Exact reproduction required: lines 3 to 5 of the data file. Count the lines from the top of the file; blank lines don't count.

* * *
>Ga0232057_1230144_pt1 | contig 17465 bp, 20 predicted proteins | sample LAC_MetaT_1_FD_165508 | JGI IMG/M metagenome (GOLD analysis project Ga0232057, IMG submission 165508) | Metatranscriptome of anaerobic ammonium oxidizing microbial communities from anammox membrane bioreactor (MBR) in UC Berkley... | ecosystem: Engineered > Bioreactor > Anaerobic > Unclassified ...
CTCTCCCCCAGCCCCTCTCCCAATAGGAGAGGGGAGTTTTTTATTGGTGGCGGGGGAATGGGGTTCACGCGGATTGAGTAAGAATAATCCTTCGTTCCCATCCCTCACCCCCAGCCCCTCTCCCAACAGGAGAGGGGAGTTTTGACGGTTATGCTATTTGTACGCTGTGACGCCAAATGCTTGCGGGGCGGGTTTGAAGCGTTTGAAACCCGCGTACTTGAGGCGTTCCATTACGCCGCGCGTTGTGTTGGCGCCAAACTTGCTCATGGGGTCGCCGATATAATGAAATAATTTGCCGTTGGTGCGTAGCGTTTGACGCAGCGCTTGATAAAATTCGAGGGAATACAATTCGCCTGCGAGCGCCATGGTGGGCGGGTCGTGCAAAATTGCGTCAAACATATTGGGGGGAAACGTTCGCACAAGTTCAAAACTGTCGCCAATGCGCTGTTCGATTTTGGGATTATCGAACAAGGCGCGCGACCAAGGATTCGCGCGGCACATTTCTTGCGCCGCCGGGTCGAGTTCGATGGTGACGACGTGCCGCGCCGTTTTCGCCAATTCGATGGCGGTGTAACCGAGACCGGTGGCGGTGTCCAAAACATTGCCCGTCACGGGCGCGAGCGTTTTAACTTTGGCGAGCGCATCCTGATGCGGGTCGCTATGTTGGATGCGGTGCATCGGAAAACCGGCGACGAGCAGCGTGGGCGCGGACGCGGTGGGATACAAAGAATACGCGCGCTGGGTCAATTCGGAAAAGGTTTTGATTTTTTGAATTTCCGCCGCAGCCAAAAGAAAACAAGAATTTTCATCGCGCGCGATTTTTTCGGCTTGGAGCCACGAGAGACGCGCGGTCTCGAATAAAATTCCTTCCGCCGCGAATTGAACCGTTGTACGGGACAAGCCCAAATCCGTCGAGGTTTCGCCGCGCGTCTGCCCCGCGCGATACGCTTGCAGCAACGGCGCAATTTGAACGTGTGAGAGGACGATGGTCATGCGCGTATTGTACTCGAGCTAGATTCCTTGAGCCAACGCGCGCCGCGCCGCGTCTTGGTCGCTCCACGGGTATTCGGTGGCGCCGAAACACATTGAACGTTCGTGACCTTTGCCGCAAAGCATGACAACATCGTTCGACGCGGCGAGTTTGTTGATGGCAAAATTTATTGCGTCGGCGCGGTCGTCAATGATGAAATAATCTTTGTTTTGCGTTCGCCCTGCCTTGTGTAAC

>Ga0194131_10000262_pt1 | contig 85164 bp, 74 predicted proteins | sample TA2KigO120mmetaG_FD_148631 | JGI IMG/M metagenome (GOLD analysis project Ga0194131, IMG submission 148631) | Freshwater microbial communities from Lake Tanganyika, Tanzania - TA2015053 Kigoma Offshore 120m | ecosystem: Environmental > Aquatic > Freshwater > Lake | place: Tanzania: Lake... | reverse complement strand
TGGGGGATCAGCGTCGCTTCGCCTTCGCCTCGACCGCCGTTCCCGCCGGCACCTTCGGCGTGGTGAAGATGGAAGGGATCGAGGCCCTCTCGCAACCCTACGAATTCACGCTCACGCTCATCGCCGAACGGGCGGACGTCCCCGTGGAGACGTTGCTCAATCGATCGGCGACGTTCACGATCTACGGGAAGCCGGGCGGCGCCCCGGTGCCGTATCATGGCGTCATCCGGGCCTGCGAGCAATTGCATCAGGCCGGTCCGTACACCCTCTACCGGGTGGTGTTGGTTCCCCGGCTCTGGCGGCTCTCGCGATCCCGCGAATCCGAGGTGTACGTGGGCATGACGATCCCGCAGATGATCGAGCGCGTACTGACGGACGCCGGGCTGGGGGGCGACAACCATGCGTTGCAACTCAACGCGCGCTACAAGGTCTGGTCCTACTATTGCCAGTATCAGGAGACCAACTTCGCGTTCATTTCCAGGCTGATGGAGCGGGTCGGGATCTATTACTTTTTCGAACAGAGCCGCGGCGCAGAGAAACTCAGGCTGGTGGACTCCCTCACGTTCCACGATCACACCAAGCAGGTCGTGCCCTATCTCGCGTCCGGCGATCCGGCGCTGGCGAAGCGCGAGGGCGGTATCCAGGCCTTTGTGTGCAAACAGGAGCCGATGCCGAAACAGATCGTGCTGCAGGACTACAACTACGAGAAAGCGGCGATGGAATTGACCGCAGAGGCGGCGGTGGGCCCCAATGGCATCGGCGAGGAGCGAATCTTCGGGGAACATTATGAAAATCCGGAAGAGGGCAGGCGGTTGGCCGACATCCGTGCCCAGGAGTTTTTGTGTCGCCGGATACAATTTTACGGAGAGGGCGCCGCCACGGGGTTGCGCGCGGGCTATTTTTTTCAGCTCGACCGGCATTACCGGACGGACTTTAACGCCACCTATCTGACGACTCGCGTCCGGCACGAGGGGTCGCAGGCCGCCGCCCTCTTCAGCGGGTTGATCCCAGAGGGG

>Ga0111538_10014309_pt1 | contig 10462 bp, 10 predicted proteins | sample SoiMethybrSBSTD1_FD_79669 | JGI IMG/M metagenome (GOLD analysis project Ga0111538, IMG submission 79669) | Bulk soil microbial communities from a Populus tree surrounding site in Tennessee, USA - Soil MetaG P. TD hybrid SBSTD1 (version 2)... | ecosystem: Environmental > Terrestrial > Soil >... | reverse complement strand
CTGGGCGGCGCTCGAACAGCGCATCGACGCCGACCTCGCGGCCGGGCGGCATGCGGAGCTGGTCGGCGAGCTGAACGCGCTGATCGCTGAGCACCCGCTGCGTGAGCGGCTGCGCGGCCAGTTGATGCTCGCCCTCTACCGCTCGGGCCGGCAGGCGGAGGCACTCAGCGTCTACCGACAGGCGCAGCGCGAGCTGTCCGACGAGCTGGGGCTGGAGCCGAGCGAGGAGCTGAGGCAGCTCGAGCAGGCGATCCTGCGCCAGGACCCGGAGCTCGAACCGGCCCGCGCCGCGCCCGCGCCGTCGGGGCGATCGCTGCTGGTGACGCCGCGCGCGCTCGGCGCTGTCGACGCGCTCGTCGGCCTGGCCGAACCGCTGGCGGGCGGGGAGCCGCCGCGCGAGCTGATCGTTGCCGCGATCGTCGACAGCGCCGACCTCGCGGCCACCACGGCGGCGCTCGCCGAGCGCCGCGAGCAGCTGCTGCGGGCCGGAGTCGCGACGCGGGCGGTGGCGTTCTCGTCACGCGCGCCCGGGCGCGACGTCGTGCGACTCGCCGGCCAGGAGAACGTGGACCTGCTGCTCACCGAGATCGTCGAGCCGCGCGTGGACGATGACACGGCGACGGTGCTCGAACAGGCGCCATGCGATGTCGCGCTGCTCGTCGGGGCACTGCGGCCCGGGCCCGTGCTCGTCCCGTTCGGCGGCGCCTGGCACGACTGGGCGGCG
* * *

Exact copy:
>Ga0194131_10000262_pt1 | contig 85164 bp, 74 predicted proteins | sample TA2KigO120mmetaG_FD_148631 | JGI IMG/M metagenome (GOLD analysis project Ga0194131, IMG submission 148631) | Freshwater microbial communities from Lake Tanganyika, Tanzania - TA2015053 Kigoma Offshore 120m | ecosystem: Environmental > Aquatic > Freshwater > Lake | place: Tanzania: Lake... | reverse complement strand
TGGGGGATCAGCGTCGCTTCGCCTTCGCCTCGACCGCCGTTCCCGCCGGCACCTTCGGCGTGGTGAAGATGGAAGGGATCGAGGCCCTCTCGCAACCCTACGAATTCACGCTCACGCTCATCGCCGAACGGGCGGACGTCCCCGTGGAGACGTTGCTCAATCGATCGGCGACGTTCACGATCTACGGGAAGCCGGGCGGCGCCCCGGTGCCGTATCATGGCGTCATCCGGGCCTGCGAGCAATTGCATCAGGCCGGTCCGTACACCCTCTACCGGGTGGTGTTGGTTCCCCGGCTCTGGCGGCTCTCGCGATCCCGCGAATCCGAGGTGTACGTGGGCATGACGATCCCGCAGATGATCGAGCGCGTACTGACGGACGCCGGGCTGGGGGGCGACAACCATGCGTTGCAACTCAACGCGCGCTACAAGGTCTGGTCCTACTATTGCCAGTATCAGGAGACCAACTTCGCGTTCATTTCCAGGCTGATGGAGCGGGTCGGGATCTATTACTTTTTCGAACAGAGCCGCGGCGCAGAGAAACTCAGGCTGGTGGACTCCCTCACGTTCCACGATCACACCAAGCAGGTCGTGCCCTATCTCGCGTCCGGCGATCCGGCGCTGGCGAAGCGCGAGGGCGGTATCCAGGCCTTTGTGTGCAAACAGGAGCCGATGCCGAAACAGATCGTGCTGCAGGACTACAACTACGAGAAAGCGGCGATGGAATTGACCGCAGAGGCGGCGGTGGGCCCCAATGGCATCGGCGAGGAGCGAATCTTCGGGGAACATTATGAAAATCCGGAAGAGGGCAGGCGGTTGGCCGACATCCGTGCCCAGGAGTTTTTGTGTCGCCGGATACAATTTTACGGAGAGGGCGCCGCCACGGGGTTGCGCGCGGGCTATTTTTTTCAGCTCGACCGGCATTACCGGACGGACTTTAACGCCACCTATCTGACGACTCGCGTCCGGCACGAGGGGTCGCAGGCCGCCGCCCTCTTCAGCGGGTTGATCCCAGAGGGG

>Ga0111538_10014309_pt1 | contig 10462 bp, 10 predicted proteins | sample SoiMethybrSBSTD1_FD_79669 | JGI IMG/M metagenome (GOLD analysis project Ga0111538, IMG submission 79669) | Bulk soil microbial communities from a Populus tree surrounding site in Tennessee, USA - Soil MetaG P. TD hybrid SBSTD1 (version 2)... | ecosystem: Environmental > Terrestrial > Soil >... | reverse complement strand